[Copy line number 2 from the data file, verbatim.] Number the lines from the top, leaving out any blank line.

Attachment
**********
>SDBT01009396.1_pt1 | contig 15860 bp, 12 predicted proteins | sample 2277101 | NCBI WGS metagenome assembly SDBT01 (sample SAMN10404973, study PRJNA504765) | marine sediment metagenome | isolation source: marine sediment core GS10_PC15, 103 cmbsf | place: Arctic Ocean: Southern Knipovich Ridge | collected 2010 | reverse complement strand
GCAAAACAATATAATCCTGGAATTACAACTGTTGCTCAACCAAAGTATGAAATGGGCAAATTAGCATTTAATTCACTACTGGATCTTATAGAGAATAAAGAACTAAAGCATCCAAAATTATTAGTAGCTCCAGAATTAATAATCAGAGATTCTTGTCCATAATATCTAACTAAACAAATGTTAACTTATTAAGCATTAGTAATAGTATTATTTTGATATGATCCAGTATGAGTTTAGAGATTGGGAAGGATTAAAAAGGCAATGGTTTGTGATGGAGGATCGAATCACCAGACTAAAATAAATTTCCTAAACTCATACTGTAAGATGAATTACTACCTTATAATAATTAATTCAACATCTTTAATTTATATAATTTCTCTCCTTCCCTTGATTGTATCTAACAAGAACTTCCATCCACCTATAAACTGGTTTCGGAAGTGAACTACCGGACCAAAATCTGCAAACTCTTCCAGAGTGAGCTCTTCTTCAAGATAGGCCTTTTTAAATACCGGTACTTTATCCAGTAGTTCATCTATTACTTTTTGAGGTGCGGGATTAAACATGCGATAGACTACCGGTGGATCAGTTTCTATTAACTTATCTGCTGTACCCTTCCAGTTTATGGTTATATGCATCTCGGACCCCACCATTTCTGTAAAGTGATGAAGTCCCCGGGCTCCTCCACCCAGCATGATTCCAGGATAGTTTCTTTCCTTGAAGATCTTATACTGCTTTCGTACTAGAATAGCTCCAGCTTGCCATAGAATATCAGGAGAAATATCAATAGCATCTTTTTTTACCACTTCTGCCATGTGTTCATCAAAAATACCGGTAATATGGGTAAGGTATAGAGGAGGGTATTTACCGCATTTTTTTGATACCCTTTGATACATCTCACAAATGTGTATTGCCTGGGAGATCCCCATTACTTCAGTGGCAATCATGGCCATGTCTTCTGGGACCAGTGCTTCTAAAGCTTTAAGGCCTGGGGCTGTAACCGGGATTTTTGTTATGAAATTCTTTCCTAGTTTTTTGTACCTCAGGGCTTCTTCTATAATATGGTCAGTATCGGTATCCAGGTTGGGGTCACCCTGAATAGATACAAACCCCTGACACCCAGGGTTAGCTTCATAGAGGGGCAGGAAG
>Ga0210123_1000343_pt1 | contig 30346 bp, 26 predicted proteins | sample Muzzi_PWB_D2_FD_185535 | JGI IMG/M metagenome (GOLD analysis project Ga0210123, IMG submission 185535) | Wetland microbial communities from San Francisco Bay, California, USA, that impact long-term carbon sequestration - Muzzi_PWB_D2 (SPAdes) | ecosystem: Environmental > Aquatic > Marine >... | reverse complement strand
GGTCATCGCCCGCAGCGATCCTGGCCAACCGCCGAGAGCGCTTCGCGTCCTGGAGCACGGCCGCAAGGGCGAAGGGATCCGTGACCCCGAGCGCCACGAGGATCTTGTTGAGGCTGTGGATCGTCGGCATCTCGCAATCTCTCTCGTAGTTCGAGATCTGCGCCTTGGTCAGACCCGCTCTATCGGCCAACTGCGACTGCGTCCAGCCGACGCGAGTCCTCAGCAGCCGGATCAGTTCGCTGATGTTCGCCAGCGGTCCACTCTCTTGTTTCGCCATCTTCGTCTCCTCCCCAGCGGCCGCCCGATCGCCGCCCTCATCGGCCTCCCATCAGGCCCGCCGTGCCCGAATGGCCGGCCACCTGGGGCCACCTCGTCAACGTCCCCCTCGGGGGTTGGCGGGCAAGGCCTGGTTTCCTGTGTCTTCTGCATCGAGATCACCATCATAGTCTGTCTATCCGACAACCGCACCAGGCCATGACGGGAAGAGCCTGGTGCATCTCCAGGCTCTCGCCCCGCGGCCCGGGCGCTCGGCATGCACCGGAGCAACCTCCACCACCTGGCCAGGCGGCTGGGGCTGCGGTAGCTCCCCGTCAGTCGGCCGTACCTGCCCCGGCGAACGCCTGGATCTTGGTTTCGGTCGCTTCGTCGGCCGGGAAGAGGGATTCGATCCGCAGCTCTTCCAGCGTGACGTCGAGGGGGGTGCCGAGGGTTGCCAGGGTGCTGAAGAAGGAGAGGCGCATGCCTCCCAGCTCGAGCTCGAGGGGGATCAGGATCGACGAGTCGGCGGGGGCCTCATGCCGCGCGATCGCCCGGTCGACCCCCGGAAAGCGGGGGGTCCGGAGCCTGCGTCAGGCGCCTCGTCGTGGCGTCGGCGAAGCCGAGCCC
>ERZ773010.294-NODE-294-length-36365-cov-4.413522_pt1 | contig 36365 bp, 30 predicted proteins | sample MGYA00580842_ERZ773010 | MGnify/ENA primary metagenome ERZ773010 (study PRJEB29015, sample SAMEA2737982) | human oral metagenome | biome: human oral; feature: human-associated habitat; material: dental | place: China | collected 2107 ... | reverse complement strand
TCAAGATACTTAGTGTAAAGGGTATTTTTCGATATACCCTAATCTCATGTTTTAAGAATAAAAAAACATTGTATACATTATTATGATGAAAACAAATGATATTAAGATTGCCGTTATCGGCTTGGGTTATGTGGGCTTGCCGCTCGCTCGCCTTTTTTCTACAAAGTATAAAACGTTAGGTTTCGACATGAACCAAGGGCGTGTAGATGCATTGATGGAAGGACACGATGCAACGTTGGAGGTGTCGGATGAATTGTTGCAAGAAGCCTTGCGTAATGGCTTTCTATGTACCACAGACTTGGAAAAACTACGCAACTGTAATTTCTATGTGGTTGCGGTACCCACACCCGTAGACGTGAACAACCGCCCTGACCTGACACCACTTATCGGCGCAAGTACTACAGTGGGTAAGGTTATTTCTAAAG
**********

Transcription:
GCAAAACAATATAATCCTGGAATTACAACTGTTGCTCAACCAAAGTATGAAATGGGCAAATTAGCATTTAATTCACTACTGGATCTTATAGAGAATAAAGAACTAAAGCATCCAAAATTATTAGTAGCTCCAGAATTAATAATCAGAGATTCTTGTCCATAATATCTAACTAAACAAATGTTAACTTATTAAGCATTAGTAATAGTATTATTTTGATATGATCCAGTATGAGTTTAGAGATTGGGAAGGATTAAAAAGGCAATGGTTTGTGATGGAGGATCGAATCACCAGACTAAAATAAATTTCCTAAACTCATACTGTAAGATGAATTACTACCTTATAATAATTAATTCAACATCTTTAATTTATATAATTTCTCTCCTTCCCTTGATTGTATCTAACAAGAACTTCCATCCACCTATAAACTGGTTTCGGAAGTGAACTACCGGACCAAAATCTGCAAACTCTTCCAGAGTGAGCTCTTCTTCAAGATAGGCCTTTTTAAATACCGGTACTTTATCCAGTAGTTCATCTATTACTTTTTGAGGTGCGGGATTAAACATGCGATAGACTACCGGTGGATCAGTTTCTATTAACTTATCTGCTGTACCCTTCCAGTTTATGGTTATATGCATCTCGGACCCCACCATTTCTGTAAAGTGATGAAGTCCCCGGGCTCCTCCACCCAGCATGATTCCAGGATAGTTTCTTTCCTTGAAGATCTTATACTGCTTTCGTACTAGAATAGCTCCAGCTTGCCATAGAATATCAGGAGAAATATCAATAGCATCTTTTTTTACCACTTCTGCCATGTGTTCATCAAAAATACCGGTAATATGGGTAAGGTATAGAGGAGGGTATTTACCGCATTTTTTTGATACCCTTTGATACATCTCACAAATGTGTATTGCCTGGGAGATCCCCATTACTTCAGTGGCAATCATGGCCATGTCTTCTGGGACCAGTGCTTCTAAAGCTTTAAGGCCTGGGGCTGTAACCGGGATTTTTGTTATGAAATTCTTTCCTAGTTTTTTGTACCTCAGGGCTTCTTCTATAATATGGTCAGTATCGGTATCCAGGTTGGGGTCACCCTGAATAGATACAAACCCCTGACACCCAGGGTTAGCTTCATAGAGGGGCAGGAAG